The bill that emerges from this process almost certainly would include the major structural features that every version of repeal-and-replace bills in the House and Senate to date has included: effectively ending the ACA’s Medicaid expansion, which has extended coverage to 11 million low-income adults; imposing a “per-capita” cap that would fundamentally alter Medicaid’s financing structure and fuel hundreds of billions of dollars in Medicaid cuts and cost shifts to the states, with the cuts growing deeper with each passing year and ultimately jeopardizing coverage for many seniors, people with disabilities and children; making stiff cuts in financial assistance to help consumers with modest incomes buy coverage and meet deductibles and copayments in the individual insurance market; and weakening important consumer protections, such as protections for older Americans and those with pre-existing conditions. Because every repeal-and-replace bill has included these features, they won’t suddenly vanish in the closed-door GOP bill-drafting sessions that will ensue if the Senate approves “skinny repeal” this week.

Finally, the process of writing a repeal-and-replace bill in secret and unveiling it in September for a final up-or-down vote would give Republican leaders added leverage to muscle the legislation through Congress. Yesterday’s Senate vote on the “motion to proceed” (allowing the Senate to begin debate on health care legislation) showed how leaders can apply pressure on both moderate and conservative dissenters to vote for measures they might otherwise oppose.  And the conference process that Senator McConnell now would use would only strengthen his hand. A conference report on a reconciliation bill (which the final health legislation would constitute) receives only ten hours of debate and — most important — is not open for amendment. House members and senators would have only two choices: vote yes or vote no. The threats that leaders and outside groups would level at Republicans who were considering voting no would almost certainly exceed anything we have seen to date.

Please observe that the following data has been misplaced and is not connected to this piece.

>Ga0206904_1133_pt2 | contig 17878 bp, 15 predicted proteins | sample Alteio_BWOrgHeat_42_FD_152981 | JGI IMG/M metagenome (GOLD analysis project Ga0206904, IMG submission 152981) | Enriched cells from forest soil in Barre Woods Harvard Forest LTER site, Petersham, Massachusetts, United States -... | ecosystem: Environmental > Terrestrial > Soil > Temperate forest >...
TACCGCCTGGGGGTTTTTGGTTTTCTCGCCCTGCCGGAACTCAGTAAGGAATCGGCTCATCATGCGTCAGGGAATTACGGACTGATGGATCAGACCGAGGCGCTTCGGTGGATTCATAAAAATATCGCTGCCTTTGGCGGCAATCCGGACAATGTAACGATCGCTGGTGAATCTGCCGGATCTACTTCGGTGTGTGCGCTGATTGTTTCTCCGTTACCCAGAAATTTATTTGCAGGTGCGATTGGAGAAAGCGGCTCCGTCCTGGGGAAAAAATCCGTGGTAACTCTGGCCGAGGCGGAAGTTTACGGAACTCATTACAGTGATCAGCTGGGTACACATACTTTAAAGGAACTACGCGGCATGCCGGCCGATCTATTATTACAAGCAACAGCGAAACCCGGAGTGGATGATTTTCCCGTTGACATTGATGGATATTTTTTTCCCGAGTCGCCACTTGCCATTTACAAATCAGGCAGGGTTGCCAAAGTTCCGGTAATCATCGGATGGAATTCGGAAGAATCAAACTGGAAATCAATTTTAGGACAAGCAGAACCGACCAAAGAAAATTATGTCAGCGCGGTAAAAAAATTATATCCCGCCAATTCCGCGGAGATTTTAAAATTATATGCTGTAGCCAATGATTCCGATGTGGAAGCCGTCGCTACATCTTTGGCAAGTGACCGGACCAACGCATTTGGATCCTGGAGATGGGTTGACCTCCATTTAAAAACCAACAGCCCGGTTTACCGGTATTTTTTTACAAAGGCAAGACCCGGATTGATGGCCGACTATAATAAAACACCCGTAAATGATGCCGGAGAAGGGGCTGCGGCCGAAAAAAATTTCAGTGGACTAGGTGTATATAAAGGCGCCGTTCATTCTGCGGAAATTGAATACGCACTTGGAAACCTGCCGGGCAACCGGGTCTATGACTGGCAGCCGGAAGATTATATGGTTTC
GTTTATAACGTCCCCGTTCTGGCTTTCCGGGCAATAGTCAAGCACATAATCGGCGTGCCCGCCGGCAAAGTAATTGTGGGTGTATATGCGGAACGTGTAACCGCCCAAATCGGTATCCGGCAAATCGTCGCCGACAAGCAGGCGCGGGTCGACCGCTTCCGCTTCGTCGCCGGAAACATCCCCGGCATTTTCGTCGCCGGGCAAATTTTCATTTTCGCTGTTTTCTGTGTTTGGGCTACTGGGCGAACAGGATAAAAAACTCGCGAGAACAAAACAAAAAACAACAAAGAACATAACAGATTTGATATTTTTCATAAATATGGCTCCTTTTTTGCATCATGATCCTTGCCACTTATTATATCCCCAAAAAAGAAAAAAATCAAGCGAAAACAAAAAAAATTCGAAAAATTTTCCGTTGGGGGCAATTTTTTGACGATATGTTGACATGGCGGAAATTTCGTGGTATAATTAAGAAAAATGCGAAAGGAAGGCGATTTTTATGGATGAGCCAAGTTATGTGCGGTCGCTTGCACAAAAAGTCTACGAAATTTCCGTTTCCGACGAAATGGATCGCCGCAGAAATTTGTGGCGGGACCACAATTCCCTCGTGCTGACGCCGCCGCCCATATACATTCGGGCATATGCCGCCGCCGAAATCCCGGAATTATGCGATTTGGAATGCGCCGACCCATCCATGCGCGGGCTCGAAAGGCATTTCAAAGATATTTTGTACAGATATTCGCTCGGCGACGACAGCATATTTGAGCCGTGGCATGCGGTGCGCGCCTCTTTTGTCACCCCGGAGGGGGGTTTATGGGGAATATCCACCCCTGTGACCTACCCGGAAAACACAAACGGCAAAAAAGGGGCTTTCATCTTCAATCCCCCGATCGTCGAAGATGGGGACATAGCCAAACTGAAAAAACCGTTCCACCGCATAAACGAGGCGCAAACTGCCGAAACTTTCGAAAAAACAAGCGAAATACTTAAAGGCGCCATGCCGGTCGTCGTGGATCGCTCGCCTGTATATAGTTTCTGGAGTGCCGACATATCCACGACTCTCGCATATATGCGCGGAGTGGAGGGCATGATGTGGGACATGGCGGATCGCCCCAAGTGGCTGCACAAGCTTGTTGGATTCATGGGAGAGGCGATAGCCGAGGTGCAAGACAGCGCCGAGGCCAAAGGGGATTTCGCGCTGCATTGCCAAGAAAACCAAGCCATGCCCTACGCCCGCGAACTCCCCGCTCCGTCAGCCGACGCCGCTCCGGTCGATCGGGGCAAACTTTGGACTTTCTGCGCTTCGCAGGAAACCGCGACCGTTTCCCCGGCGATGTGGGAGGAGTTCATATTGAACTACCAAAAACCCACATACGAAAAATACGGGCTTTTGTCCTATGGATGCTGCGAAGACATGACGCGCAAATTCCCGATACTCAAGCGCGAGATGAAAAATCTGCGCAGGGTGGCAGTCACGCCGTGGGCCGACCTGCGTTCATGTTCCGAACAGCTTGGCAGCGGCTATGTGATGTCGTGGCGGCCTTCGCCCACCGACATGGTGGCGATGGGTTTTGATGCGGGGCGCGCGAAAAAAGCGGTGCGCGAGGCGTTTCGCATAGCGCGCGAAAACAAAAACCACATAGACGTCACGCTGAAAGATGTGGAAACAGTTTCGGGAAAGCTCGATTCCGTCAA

Thus, everyone should see the “skinny repeal” proposal for what it is. It’s not a serious policy proposal, but a clever device to move to the next step of the ongoing effort to undo the ACA — one that would give GOP leaders their maximum leverage. Senators who vote for the “skinny repeal” proposal would be creating the conditions for deep cuts that aren’t in the “skinny” bill itself but would emerge from the conference.

For senators concerned about the potential impacts on hundreds of thousands, if not millions, of their constituents with low or modest incomes or pre-existing conditions, the appropriate path now is not to support a maneuver to open the door for enacting legislation in September that would harm their constituents.  Instead, those concerned about the millions of Americans whose health coverage is at risk should bring this reconciliation process to a close — and, instead, pursue an open, bipartisan approach to strengthening the nation’s health care system.

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Turning Outward for Community-Wide Change

Published by Anonymous (not verified) on Thu, 30/10/2014 - 10:46am in